The next week, Yellen attended a meeting in Washington with over two dozen bank CEOs and executives, including JPMorgan Chase CEO Jamie Dimon. Reportedly, Secretary Yellen told executives that more bank mergers may be necessary.
The Secretary’s comments on bank mergers to executives of large banks came on the same day that Michael Hsu, the acting comptroller of the currency, testified before the Senate Banking Committee. Acting Comptroller Hsu discussed bank mergers in his testimony, stating that recent turmoil in the banking sector increased the urgency of the OCC’s efforts to update the analytical frameworks related to the bank merger guidelines that federal banking agencies and the DOJ must follow when considering bank mergers. Hsu also stressed that “The OCC is committed to being open-minded when considering merger proposals and to acting in a timely manner on applications, consistent with the requirements of the Bank Merger Act.” This is not the time for the OCC to be more “open-minded” in its approval of more merger applications, but rather a point at which the agency should commit to pause its approval of additional bank mergers until the guidelines are updated.
Reform has long been needed to adjust the process through which regulators approve bank mergers, specifically to mitigate the potential risk to the broader financial system. As Senator Reed (D-RI) noted, when drafting Dodd-Frank following the 2008 financial crisis, legislators required merger calculations to consider financial stability. This has been unevenly applied by agencies. Steps towards the necessary reforms are in progress:
Biden’s Call for Updated Bank Merger Guidelines
Reform is necessary. President Biden recognized this early into his presidency. In his July 2021 executive order on promoting competition in the American economy, the President called for updated guidelines on banking mergers to provide more robust scrutiny of mergers before they are approved. Two years later, stronger guidelines are in the works but have yet to be published by the relevant agencies.
Stronger Action by the Justice Department
Last month, Assistant Attorney General Jonathan Kanter delivered remarks at the Brookings Institution suggesting that the DOJ may be willing to consider a broad range of factors – beyond two dimensions of competition, deposit concentration and the geographic concentration of bank branches – in its own assessment of mergers and ultimately exercise its authority in blocking mergers as it sees fit moving forward.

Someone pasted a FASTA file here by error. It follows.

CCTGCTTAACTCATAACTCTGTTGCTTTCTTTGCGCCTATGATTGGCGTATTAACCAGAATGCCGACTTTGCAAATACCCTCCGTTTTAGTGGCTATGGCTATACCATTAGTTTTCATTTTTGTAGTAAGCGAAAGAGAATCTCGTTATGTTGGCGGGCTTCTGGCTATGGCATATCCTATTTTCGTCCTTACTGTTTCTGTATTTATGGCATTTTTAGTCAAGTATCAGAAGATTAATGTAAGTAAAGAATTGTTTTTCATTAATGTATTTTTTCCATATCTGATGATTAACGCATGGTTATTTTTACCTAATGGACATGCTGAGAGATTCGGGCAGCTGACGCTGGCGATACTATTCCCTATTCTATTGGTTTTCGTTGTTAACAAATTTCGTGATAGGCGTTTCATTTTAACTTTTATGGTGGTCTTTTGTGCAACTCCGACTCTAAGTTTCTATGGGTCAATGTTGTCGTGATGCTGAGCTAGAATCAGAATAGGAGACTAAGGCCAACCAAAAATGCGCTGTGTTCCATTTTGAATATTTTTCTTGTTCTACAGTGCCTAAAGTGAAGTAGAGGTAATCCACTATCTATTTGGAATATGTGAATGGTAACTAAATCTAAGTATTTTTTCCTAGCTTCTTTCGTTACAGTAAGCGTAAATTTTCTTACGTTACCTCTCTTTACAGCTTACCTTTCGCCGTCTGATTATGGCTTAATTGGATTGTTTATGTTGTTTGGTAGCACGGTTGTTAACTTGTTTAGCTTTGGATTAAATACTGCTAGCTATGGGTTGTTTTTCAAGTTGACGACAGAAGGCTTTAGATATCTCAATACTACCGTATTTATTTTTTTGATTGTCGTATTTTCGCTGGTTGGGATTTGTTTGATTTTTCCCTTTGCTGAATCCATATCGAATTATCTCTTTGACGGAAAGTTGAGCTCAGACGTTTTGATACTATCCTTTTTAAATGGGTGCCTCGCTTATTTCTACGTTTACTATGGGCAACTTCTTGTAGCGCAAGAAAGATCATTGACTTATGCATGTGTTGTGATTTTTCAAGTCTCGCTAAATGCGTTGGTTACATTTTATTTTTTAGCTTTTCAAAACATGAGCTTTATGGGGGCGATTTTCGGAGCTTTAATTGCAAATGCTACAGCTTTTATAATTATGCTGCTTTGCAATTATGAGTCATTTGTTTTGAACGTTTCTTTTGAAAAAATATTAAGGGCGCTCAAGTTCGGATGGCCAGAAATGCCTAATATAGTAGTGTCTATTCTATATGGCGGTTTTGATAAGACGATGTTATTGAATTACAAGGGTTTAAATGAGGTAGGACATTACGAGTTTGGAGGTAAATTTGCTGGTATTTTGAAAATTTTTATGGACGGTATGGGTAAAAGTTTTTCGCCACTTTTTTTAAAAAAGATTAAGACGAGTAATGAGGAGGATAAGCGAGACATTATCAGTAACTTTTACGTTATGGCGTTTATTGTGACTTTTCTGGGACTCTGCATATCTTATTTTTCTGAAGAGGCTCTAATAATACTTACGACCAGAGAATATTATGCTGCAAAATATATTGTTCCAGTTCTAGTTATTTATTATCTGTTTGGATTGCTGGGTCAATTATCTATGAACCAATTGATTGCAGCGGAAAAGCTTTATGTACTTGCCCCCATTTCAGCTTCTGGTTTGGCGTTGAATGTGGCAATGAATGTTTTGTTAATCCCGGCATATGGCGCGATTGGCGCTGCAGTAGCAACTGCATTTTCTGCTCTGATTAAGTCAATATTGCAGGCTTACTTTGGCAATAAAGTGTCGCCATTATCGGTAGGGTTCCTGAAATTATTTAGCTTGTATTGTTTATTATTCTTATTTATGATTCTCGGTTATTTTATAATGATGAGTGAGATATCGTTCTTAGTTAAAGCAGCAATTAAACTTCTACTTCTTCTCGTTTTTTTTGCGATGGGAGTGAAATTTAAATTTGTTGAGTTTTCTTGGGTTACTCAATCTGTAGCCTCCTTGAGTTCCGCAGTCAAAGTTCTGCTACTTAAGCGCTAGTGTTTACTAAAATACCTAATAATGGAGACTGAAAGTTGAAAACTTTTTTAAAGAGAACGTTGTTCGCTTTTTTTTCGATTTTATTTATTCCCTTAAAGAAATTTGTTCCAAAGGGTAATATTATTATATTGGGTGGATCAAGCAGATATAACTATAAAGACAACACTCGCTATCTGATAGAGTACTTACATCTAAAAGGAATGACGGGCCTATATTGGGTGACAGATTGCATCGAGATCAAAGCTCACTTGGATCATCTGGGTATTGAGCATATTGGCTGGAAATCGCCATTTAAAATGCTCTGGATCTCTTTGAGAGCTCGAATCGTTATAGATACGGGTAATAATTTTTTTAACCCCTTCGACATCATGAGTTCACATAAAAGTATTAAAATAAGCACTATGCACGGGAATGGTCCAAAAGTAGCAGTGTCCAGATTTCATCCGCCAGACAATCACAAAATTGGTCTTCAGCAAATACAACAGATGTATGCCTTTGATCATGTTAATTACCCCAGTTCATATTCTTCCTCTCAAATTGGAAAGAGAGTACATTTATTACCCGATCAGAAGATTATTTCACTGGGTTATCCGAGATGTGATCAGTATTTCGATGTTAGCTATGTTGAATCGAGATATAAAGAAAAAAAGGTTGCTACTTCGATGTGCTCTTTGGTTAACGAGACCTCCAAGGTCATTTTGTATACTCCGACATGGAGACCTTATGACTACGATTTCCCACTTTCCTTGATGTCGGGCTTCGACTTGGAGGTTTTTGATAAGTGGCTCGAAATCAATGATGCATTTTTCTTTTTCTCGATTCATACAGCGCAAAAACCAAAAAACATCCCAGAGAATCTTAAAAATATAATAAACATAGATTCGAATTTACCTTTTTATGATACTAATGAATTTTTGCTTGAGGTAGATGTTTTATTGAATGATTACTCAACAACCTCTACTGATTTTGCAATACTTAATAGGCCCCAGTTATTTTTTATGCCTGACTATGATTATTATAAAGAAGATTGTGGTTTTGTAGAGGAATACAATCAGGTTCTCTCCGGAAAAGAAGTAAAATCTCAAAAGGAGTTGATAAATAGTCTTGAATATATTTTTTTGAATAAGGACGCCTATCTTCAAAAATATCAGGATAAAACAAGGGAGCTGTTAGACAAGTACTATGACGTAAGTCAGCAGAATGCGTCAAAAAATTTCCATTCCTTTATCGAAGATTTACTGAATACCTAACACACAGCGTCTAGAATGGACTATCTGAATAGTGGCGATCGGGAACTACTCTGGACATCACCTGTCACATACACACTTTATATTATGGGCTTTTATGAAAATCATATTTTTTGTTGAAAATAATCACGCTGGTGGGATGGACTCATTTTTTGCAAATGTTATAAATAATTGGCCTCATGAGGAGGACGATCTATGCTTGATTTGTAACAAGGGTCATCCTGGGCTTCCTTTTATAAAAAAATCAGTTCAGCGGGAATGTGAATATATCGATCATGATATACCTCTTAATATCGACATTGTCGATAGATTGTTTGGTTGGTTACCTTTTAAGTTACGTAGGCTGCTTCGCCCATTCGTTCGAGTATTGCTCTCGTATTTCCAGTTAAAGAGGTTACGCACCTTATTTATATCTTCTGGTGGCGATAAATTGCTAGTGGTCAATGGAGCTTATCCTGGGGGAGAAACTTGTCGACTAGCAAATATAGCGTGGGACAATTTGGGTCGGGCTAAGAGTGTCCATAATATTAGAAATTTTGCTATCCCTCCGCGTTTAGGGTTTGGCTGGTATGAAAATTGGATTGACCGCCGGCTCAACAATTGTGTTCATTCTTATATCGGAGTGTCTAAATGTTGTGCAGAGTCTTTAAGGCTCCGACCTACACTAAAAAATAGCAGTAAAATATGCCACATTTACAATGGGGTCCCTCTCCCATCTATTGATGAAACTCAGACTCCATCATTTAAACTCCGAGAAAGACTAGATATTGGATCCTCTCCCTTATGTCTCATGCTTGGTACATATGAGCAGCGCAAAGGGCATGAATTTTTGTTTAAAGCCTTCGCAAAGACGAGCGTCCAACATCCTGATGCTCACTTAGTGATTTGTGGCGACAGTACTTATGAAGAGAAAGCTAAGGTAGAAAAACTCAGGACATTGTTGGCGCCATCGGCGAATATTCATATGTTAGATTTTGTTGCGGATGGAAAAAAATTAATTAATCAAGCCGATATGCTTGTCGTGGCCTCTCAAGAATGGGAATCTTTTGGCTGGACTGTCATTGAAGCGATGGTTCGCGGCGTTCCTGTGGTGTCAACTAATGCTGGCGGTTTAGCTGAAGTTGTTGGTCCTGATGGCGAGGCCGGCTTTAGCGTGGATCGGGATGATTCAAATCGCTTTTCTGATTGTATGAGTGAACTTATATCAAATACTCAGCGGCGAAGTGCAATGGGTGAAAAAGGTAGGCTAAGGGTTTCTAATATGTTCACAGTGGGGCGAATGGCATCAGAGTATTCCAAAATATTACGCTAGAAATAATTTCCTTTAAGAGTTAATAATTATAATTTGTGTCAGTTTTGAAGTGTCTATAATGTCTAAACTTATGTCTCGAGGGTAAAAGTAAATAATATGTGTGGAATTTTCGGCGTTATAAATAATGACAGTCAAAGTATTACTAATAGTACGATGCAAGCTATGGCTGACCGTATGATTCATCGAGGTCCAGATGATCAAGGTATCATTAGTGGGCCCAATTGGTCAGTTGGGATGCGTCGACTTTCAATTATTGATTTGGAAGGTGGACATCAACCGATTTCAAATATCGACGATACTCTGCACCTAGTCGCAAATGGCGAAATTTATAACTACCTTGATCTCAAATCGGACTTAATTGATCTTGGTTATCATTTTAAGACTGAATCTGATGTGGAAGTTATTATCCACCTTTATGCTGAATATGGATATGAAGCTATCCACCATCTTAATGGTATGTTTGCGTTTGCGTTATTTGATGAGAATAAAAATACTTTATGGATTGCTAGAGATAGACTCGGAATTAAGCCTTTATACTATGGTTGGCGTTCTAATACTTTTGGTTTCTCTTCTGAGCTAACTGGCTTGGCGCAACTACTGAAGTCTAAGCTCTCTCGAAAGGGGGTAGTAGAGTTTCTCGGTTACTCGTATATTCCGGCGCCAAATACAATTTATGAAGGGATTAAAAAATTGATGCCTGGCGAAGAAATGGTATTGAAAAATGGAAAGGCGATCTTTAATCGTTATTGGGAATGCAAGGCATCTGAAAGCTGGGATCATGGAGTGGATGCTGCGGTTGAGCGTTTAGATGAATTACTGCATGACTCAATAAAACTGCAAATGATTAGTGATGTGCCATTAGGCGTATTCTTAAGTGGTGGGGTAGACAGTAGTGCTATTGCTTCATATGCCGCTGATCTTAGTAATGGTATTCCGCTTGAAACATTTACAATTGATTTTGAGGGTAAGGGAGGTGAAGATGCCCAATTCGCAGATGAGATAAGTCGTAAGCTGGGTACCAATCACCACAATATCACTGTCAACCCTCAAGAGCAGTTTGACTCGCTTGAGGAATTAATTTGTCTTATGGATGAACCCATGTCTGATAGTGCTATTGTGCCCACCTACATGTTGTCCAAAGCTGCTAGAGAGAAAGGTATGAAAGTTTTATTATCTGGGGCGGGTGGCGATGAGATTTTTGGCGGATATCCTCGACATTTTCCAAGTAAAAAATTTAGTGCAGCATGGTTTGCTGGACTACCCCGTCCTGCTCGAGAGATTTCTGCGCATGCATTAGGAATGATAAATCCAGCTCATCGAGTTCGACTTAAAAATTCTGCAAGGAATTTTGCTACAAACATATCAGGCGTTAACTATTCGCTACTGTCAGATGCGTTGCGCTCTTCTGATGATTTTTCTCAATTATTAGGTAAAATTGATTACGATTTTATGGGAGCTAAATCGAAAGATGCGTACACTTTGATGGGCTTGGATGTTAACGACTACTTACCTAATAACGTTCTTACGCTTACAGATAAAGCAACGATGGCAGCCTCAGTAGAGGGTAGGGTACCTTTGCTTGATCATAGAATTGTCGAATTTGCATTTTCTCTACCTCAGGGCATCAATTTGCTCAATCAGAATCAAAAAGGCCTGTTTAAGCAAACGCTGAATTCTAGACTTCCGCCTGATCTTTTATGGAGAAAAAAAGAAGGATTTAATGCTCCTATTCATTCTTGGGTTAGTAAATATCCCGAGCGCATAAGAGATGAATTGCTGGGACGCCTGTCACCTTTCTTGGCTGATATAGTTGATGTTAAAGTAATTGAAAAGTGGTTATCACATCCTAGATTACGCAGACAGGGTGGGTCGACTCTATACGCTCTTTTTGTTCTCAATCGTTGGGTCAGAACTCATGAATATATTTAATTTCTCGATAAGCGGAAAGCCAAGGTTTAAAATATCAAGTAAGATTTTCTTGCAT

His remarks came at the 60th anniversary of a landmark Supreme Court decision – United States vs. Philadelphia National Bank (PNB) – which upheld the Department of Justice’s authority to block bank mergers even after those mergers have been approved by the banks’ primary regulators.
The Bank Merger Review Modernization Act
At Wednesday’s hearing, Senator Warren announced her intention to reintroduce The Bank Merger Review Modernization Act to strengthen the statutory framework under which bank and savings and loan holding company mergers are evaluated. It would seek to:
- Guarantee that any bank merger approved must be in the public interest
- Give the CFPB oversight of mergers between consumer-facing banks
- Require clear risk metrics to assess the systemic risks of bank mergers
- Require that merger process discussions are made public
- Require banking regulators to make clear assessments of individual anticompetitive risks
- Allow only banks with strong risk management records to merge
Last Congress, the bill’s house companion was led by Representative Jesús “Chuy” García (D-IL).
A Holistic Approach to Bank Mergers
As we move forward, systemic changes in bank merger review will be necessary, particularly to safeguard consumers, communities, small businesses, and the stability of the financial system from the mounting threats of bank consolidation. It will take a holistic review approach and a united effort from the administration, its leaders, Congress, and regulators, particularly as the sector recovers from this moment of turbulence.
A Look Ahead:
Next week, both the House and Senate will be in session. See the relevant hearings to watch for below.
Tuesday, July 18th:
- House Financial Services hearing “Oversight of the SEC’s Division of Corporation Finance” @ 10:00 am
- House Appropriations Markup “Fiscal Year 2024 Transportation, Housing and Urban Development” @ 10:30 am
Wednesday, July 19th:
- Senate Appropriations “Hearings to examine the FY 2024 budget for the Securities and Exchange Commission” @ 2:45 pm
- Senate Judiciary “Hearings to examine trends in vertical merger enforcement” @ 2:45 pm